Repeating and commenting on second- and third-hand accounts by anonymous strangers is not reporting. You’re not covering Ferguson, you’re talking about it. If you’re there and you post what you see, you’re contributing to the fuller picture we all need. The accumulation of such posts by many observers begins to add up to something significant and irreplaceable. But it’s still not everything we need.

By all means, let’s use Twitter et al. to their full advantage. I’m watching it intently for the most urgent updates and to spot observers I hadn’t encountered before who are worth following. I also count on it as a check against mainstream-media mistakes, distortions, and omissions, of which there have been and will be many.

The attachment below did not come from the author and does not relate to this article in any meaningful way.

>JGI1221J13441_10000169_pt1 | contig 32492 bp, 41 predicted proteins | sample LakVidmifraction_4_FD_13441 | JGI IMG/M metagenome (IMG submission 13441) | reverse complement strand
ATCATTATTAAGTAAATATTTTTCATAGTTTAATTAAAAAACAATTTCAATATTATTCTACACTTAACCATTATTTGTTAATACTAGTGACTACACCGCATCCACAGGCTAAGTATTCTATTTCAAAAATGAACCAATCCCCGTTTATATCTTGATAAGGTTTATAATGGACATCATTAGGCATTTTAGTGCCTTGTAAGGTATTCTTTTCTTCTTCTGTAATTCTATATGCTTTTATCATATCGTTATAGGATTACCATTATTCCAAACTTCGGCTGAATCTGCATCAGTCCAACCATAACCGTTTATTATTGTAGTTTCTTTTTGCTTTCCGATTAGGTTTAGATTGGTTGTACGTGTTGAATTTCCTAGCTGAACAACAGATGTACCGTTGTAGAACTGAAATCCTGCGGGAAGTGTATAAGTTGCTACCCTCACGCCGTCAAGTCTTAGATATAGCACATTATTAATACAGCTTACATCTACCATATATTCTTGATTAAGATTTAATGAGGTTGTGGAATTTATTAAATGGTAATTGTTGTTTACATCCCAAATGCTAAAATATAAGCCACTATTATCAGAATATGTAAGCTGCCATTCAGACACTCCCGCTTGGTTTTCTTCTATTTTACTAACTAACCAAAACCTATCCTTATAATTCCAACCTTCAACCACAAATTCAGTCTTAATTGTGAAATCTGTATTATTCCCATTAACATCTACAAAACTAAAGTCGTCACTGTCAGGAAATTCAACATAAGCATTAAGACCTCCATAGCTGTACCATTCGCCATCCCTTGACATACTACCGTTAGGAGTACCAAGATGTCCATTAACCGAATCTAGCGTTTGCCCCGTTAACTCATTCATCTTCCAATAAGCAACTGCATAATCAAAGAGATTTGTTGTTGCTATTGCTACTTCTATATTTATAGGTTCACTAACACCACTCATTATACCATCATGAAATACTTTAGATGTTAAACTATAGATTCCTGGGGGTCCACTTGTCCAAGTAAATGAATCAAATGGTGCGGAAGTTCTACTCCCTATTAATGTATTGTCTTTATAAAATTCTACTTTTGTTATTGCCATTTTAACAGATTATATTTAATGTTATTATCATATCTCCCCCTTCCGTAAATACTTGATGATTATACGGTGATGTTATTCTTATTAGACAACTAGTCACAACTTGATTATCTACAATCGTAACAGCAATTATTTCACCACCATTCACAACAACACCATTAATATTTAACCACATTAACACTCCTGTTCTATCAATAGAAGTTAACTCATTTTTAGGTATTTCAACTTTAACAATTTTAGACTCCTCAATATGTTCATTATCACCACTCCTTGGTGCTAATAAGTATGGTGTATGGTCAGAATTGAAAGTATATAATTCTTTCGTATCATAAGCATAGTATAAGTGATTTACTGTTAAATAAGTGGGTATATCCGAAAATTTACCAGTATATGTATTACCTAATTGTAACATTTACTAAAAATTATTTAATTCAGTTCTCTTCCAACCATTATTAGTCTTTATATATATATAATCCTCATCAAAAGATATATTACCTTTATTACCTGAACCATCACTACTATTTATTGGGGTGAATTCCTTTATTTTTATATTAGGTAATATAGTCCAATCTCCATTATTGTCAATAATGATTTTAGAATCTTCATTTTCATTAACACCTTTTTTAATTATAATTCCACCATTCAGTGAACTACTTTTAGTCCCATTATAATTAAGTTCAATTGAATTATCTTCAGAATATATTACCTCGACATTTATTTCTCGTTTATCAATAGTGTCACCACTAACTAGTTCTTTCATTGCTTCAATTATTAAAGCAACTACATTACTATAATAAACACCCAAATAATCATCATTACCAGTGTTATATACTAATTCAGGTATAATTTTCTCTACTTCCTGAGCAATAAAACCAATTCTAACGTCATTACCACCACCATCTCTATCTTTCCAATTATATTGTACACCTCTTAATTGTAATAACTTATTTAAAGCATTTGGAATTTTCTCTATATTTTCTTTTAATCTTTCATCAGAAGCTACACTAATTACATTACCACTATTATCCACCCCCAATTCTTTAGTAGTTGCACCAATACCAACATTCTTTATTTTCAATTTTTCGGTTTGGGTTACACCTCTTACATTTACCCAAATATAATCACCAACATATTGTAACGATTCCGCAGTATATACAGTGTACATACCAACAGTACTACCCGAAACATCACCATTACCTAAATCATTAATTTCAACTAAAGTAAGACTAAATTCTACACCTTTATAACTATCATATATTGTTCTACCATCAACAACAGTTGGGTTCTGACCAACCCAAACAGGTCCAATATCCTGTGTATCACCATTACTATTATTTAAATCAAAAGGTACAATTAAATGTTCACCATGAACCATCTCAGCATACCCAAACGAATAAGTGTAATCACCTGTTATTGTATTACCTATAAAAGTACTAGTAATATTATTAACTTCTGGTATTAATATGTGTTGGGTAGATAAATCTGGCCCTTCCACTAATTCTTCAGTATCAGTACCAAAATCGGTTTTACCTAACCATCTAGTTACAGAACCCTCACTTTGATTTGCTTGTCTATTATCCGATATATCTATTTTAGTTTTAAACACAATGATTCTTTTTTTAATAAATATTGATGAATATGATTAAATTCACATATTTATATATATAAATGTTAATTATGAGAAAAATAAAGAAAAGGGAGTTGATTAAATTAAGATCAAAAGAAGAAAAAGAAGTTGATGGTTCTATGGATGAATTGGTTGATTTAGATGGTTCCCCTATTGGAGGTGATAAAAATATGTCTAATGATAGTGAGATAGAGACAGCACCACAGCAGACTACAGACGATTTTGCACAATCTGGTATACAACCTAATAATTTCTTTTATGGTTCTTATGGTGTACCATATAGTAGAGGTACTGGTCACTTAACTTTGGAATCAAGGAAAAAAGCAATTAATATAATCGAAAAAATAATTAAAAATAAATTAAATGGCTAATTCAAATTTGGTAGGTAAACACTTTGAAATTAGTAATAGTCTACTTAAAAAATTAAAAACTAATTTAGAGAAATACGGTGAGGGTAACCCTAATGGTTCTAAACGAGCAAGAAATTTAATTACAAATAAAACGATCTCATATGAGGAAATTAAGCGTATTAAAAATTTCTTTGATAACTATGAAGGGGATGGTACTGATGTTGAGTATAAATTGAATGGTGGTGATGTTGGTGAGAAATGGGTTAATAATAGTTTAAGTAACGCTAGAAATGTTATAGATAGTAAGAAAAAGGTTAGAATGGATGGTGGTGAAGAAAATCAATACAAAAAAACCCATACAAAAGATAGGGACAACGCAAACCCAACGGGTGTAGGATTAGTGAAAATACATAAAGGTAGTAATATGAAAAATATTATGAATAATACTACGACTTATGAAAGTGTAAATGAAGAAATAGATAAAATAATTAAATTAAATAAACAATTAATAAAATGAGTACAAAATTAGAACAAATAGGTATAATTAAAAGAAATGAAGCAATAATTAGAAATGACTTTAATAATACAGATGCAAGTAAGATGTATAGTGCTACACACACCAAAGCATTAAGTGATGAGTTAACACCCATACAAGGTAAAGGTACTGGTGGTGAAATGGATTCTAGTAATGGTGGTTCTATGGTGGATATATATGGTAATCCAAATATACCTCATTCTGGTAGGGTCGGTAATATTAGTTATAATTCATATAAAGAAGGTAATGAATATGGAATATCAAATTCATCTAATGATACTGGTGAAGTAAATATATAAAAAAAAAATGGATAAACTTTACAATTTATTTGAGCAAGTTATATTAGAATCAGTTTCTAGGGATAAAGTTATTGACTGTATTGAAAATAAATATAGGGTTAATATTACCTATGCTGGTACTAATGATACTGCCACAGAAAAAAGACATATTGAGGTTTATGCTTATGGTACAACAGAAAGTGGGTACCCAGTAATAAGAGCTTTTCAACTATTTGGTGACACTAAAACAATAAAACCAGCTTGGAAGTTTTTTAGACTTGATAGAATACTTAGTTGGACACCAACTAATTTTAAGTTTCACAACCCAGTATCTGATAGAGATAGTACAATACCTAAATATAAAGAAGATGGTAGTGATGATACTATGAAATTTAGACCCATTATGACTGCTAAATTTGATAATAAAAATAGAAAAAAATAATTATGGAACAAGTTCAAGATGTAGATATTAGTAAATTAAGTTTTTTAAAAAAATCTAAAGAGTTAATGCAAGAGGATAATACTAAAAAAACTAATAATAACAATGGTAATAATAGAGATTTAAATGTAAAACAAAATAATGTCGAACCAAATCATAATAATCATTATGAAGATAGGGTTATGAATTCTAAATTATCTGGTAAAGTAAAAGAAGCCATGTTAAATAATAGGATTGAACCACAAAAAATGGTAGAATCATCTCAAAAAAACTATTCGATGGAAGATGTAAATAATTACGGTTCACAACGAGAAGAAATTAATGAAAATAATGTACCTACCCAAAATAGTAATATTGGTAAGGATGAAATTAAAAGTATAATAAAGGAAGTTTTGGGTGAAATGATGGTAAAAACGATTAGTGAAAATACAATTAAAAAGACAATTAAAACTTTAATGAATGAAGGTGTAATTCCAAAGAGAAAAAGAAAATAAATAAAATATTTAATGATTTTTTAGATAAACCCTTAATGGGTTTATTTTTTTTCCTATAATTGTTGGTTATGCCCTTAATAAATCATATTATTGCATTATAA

Then I’ll also read the day-after news stories, and wait for the week- and month-after analyses that tell us what part of that real-time picture wasn’t what it seemed. That’s the part of this process that I fear gets left out when people think they know the story strictly from images and 140-character bursts.